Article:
The ship hired to search for missing Malaysia Airlines flight MH370 which mysteriously disappeared for three days was reportedly ‘refueling’ in Australia.
The Seabed Constructor turned off its transponder in the Indian Ocean, prompting speculation that crew had found the plane’s wreckage but wanted to be sure of payment before revealing it to the Malaysian government.
‘There is nothing to be worried about. We urge family members not to listen to rumours or fake news,’ Malaysian Transport Minister Liow Tiong Lai told AFP.
The Transport Minister said the search would continue ‘as planned’.
The ship docked south of Perth on Thursday after its brief disappearance and came back online Tuesday.
The Seabed Constructor’s Texas-based operator, Ocean Infinity, refused to explain the blackout at the time.
The company only said the ship will be docked for a short time before continuing the search.
The Seabed Constuctor (pictured) hired to search for missing Malaysia Airlines flight MH370 which mysteriously disappeared for three days was reportedly ‘refuelling’ in Australia
It comes after a leading aviation expert predicted a disaster like MH370 will happen again soon.
David Stupples, a professor of electronic and radio systems at City, University of London, said: ‘You can’t say MH370 won’t ever happen again, because it will.’
He was referring to the fact that international requirements for new planes to broadcast their locations every minute don’t come in until 2021.
‘Until 2040 or 2050, there’s going to be a large number of aircraft flying around that don’t have that tracking system fitted,’ he said.
Currently some airlines including Malaysia Airlines, Singapore Airlines, Qantas Airways and Qatar Airways track planes every 15 minutes, which will become a requirement this November.
But still a jet travelling at 575mph that has been missing for 15 minutes requires a search zone of 170,000 square kilometers – an area the size of Florida. This makes finding any survivors very unlikely.
MH370 vanished en route to Beijing from Kuala Lumpur on March 8, 2014 with 239 people on board.
It disappeared after its aircraft communications, addressing and reporting system (Acars) was switched off less than an hour after taking off.
The vessel was tasked with searching the zone aviation specialists say is most likely to be where MH370’s fuel reserves were exhausted, dubbed the 7th Arc
On 2 January, The Constructor left the Port of Durban to begin its search on a ‘no find, no fee’ deal.
It planned to use sonar scanning equipment to find the aircraft, after a failed multinational search cost Australian, Malaysian and Chinese authorities $200million.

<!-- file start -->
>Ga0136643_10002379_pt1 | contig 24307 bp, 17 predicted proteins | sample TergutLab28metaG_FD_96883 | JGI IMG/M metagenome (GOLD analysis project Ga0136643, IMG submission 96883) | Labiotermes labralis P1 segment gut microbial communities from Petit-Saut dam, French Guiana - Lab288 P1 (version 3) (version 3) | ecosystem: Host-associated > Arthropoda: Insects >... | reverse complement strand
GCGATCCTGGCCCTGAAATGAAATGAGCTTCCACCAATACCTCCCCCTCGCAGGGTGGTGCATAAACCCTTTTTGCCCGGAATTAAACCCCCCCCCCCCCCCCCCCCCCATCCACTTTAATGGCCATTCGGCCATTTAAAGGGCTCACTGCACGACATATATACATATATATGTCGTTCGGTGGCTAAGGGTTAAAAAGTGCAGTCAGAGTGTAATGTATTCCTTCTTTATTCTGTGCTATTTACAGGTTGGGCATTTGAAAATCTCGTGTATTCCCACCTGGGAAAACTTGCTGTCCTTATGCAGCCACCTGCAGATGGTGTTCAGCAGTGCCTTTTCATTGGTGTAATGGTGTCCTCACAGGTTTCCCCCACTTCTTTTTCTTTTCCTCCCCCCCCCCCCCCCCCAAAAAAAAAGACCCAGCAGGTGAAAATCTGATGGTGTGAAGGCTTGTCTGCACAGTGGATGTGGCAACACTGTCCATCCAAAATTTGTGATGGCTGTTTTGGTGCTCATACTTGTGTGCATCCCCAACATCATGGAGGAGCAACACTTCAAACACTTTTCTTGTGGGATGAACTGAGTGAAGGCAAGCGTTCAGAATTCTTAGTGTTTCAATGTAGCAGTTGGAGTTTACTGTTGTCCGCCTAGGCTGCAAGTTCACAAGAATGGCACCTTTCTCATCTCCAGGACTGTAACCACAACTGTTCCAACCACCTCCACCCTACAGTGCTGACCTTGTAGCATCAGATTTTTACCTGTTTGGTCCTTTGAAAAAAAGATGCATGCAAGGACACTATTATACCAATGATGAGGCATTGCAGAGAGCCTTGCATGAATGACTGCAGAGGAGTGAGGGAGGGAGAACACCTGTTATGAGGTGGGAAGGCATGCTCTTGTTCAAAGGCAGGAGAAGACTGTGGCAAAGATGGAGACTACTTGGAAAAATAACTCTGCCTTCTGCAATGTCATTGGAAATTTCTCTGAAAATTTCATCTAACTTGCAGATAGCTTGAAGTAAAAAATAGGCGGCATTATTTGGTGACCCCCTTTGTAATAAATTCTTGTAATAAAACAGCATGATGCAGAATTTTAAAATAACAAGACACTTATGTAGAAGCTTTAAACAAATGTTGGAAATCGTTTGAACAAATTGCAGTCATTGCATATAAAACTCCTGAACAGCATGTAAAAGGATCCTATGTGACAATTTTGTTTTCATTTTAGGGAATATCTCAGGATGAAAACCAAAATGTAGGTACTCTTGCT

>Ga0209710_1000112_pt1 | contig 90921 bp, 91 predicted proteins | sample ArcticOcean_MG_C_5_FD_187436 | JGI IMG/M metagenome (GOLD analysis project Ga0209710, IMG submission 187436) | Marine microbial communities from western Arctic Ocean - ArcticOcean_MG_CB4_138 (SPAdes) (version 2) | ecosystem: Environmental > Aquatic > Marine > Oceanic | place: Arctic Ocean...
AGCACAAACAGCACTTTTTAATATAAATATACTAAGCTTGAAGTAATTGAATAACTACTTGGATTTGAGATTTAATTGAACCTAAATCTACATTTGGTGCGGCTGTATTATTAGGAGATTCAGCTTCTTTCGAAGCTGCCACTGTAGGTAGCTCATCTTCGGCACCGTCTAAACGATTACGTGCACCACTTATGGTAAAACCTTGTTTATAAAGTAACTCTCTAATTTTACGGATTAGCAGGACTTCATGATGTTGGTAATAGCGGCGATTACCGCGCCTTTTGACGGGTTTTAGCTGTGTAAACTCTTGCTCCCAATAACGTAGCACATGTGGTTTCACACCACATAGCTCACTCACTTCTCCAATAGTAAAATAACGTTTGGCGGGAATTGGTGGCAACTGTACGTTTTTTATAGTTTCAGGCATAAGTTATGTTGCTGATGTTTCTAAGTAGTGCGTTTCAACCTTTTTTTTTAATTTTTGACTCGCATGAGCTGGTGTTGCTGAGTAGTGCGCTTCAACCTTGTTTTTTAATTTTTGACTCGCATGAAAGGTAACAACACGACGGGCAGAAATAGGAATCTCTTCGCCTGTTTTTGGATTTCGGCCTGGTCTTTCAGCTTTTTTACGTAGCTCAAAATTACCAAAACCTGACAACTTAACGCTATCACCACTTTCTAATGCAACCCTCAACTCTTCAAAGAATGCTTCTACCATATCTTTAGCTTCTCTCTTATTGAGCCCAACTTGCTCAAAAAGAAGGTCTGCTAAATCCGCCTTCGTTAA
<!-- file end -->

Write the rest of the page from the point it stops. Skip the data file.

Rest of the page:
The Malaysian Government will pay US company Ocean Infinity more than $55million if it finds the plane within 90 days.
The freelance boat’s designated search area was located just outside the 120 square kilometres previously scoured along the 7th Arc – the zone aviation specialists say is most likely to be where MH370’s fuel reserves were exhausted.
No sign of the plane was found and an Australian-led hunt – the largest in aviation history – was called off in January last year.
The Australian Transport Safety Bureau (ATSB) attempted to find missing aircraft MH370 for two years. A private company has renewed its pledged to locate the wreckage on a ‘no find, no fee’ basis
The plane vanished after its aircraft communications, addressing and reporting system (Acars) was switched off less than an hour after taking off
The Constructor is not the first to comb over this patch of ocean.
Fugro Equator, Fugro Discovery and Havila Harmony have all attempted to find the presumably downed plane.
Only three confirmed fragments of MH370 have been found, all of them on western Indian Ocean shores, including a two-metre wing part known as a flaperon.
Each ship’s progress was tracked meticulously by aviation enthusiasts and conspiracy theorists.
Keeping tabs on the Constructor has proved more challenging: the vessel went dark last week, causing massive speculation.
One online user speculated the vessel it had found MH370 but planned to keep its location secret until it had confirmed its government-funded fee.
Another speculated Ocean Infinity had failed to find the missing Boeing 777 and had instead detoured towards the wreckage of what is believed to be the S.V Inca – a Peruvian transport ship that vanished on the way to Sydney more than 100 years ago.
Four kilometers inside the 7th Arc, the century-old ship was spotted by one of the Constructor’s predecessors, the Havila Harmony, which mistook the shipwreck for the lost plane’s fuselage.
A multinational search cost Australian, Malaysian and Chinese taxpayers $200million. This piece of aircraft debris discovered on the island of Pemba, off the coast of Tanzania
MH370 was tracked by amateur aviation enthusiasts and conspiracy theorists alike
On its discovery there were chatters that it was searching for lost treasure and Inca gold.
The Constructor’s involvement in this new chapter in the aircraft’s bizarre disappearance has not be to everyone’s liking.
Aviation journalist Jeff Wise was critical of the new search in his blog.
As a former member of the independent group of investigators tasked with advising the Australian Transport Safety Bureau in its search for MH370, Wise is personally invested in the case.
‘As I write this, the scan of the innermost section of the Primary Search Area has been completed, but the assessment has not yet been released.
‘However, the fact that Seabed Constructor has moved on to another area suggests that probably nothing was found there, either.
‘A big caveat: we don’t really know how long it takes the search team to assess the data collected during each pass.